The Gujarat government’s decision to expand reservations to include the economically backward sections among general castes will have a domino effect across the polity.
It marks one more instance of how intense electoral competition, and intense competition for government jobs, has led to a relentless expansion of the architecture of affirmative action.
Here is the context.
For the past year, Gujarat’s Patels demanded either their inclusion as an Other Backward Class (OBC) group eligible for reservations or abolition of reservations altogether. The OBCs already benefiting from the system did not want to share the pie, and opposed their inclusion. The Bharatiya Janata Party (BJP) was in a fix. It could neither alienate the OBCs nor did it want to risk the wrath of the Patels. Losses in local elections made the party even more apprehensive.
And so it came up with a new formula. Expand reservations: non-Scheduled Caste (SC), non-Scheduled Tribe (ST), non-OBC families with annual incomes of less than Rs 6 lakh would now be eligible for 10% reservations in government jobs and educational institutions. The legality of the decision is questionable, for reservations now exceed 50% cap set by the courts.
But expect political consequences.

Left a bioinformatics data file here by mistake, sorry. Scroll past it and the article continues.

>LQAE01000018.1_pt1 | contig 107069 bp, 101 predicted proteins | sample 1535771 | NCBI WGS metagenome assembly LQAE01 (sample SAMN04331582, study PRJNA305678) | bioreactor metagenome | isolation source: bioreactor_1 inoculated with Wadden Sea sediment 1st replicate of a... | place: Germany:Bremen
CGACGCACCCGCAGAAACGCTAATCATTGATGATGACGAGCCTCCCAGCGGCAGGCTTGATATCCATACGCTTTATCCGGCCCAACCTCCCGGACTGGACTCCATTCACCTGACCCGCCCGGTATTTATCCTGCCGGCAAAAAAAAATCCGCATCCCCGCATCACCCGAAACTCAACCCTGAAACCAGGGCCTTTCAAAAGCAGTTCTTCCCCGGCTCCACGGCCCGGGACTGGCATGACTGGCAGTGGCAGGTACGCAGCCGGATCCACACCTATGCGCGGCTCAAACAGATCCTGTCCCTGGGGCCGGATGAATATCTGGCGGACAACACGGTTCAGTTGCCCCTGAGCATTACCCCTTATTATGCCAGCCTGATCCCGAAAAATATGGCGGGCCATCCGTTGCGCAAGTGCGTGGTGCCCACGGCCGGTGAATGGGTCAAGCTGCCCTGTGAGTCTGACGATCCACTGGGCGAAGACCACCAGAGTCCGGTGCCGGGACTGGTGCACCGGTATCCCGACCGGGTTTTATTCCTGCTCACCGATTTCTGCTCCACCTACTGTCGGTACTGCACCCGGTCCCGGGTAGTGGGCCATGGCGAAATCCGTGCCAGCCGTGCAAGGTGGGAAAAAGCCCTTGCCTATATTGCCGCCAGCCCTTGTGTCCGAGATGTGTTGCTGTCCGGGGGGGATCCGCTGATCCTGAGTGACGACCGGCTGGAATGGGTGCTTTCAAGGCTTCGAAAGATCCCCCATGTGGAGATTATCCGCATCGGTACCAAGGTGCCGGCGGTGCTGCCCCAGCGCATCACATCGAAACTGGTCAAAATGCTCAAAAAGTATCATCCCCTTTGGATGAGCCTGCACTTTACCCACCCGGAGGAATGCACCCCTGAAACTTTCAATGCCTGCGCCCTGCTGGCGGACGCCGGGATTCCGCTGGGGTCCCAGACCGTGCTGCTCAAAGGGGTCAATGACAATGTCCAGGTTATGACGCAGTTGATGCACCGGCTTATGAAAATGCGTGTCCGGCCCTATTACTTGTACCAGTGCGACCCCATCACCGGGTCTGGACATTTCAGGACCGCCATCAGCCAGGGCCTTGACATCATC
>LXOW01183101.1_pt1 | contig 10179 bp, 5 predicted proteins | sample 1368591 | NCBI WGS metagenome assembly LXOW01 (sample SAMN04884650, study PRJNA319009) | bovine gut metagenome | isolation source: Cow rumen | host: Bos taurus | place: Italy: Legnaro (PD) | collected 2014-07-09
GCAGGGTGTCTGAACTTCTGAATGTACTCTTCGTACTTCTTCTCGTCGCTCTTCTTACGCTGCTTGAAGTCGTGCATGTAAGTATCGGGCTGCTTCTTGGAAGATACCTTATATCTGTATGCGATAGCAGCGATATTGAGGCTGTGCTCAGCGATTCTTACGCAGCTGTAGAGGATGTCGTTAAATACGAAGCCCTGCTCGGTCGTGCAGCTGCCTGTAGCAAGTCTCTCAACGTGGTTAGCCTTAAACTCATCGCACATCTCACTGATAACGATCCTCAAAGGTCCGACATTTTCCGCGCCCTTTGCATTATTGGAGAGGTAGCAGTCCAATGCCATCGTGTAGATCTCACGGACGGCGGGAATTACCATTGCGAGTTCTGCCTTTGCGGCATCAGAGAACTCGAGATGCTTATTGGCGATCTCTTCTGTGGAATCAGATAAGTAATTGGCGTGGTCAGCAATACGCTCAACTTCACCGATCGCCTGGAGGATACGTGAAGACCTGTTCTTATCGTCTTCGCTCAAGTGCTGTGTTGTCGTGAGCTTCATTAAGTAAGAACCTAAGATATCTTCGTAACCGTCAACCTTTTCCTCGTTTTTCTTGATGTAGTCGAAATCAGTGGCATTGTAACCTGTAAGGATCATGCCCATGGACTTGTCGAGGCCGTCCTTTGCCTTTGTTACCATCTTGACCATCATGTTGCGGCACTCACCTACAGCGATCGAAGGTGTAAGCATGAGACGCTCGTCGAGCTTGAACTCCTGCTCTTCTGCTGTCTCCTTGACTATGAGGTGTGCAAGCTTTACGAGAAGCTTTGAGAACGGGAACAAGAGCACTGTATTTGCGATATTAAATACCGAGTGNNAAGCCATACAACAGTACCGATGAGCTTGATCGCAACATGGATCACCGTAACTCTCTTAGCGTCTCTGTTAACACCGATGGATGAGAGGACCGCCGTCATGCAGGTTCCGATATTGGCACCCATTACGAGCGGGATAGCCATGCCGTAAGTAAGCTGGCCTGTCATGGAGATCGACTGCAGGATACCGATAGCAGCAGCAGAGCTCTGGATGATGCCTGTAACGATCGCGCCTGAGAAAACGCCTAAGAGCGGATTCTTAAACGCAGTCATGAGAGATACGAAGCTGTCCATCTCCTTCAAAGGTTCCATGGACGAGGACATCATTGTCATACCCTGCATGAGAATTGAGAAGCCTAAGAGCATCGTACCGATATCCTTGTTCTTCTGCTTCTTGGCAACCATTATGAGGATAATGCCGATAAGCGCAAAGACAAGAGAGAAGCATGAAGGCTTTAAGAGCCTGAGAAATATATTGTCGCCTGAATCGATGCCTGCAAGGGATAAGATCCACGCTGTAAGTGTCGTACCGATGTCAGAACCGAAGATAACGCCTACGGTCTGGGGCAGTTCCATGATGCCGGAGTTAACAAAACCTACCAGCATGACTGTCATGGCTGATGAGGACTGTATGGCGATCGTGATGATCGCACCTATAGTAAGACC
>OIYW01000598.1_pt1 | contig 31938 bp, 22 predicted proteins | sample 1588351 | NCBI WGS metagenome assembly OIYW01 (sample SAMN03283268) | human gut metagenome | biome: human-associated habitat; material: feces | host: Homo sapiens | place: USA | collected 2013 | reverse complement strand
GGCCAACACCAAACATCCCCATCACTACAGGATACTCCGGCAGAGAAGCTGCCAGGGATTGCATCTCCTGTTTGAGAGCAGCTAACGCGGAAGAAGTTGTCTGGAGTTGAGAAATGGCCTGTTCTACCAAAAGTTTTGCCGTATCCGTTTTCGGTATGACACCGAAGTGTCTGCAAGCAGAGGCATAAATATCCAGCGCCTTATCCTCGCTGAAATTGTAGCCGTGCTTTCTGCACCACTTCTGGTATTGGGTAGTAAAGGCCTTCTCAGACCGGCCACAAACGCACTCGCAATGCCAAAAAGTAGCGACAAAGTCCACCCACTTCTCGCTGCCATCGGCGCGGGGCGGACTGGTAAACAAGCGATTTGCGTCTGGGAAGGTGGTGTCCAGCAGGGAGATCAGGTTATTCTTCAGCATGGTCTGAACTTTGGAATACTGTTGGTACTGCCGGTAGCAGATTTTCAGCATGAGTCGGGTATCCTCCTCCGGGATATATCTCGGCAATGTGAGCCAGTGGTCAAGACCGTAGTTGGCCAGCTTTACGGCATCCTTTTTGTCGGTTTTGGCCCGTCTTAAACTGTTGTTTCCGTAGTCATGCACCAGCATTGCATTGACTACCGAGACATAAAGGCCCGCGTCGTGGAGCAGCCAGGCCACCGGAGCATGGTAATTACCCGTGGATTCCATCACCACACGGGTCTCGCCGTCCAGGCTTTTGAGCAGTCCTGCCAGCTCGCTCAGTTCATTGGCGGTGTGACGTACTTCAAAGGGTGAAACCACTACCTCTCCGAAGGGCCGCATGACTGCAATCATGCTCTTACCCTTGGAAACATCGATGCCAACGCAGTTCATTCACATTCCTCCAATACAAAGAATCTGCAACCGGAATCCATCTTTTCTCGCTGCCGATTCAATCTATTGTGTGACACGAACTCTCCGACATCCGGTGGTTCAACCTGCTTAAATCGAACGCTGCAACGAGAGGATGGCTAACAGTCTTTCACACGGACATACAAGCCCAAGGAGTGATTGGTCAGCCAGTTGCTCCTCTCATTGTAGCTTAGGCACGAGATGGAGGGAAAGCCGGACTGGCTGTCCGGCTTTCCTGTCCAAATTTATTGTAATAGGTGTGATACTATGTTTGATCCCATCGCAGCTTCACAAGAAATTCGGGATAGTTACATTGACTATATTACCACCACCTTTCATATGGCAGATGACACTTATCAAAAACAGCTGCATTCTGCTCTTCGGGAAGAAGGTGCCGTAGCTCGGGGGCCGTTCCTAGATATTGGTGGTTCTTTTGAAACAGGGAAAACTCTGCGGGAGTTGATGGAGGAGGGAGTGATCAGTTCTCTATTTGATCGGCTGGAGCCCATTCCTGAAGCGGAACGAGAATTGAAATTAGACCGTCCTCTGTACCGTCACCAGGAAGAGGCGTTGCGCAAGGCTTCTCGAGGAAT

India has witnessed a steady expansion of the framework of reservations. Originally meant only for SCs and STs to redress historic injustice, OBCs became eligible for reservation benefits. These were dominant rural castes, but did not have social assets which come with formal higher education and government employment. The number of groups wanting to be listed as OBC, or even SC or ST, steadily increased over the years.
Gujarat’s new decision now gives a tool to those who are in the ‘general category’ in other states to seek their own inclusion in the reservation framework. Caste groups like the World Brahman Federation have often spoken of making economic status the basis for quotas instead of caste. In states like Uttar Pradesh, headed for polls next year, do not be surprised if powerful upper castes – Brahmans and Thakurs – begin political mobilisation around the issue.
The politics of the ‘general category’ is driven by two key impulses. The first is resentment and a sense of ‘victimhood’ about how they – the ‘meritorious’ – lose out. The second is changing the political economy. Young people are moving from rural agrarian economy to an urban setting; there aren’t enough jobs in the private sector and thus, a government job becomes a key aspiration. Reservation is a tool to enable it.
But all of this has meant the original logic of reservations is now in question. As political scientist Pratap Bhanu Mehta has asked, “Is reservation an anti-discrimination device? Is it to redress historical injustice? Is to overcome backwardness? Is it to create a middle class in each caste group? Is to ensure that the distribution of positions in state institutions should mirror the exact population mix?” He believes it has moved to becoming essentially a power-sharing arrangement.
The Gujarat decision shows that rather than injustice and backwardness, a political assertion can win you reservation benefits. Other ‘general castes’ are watching.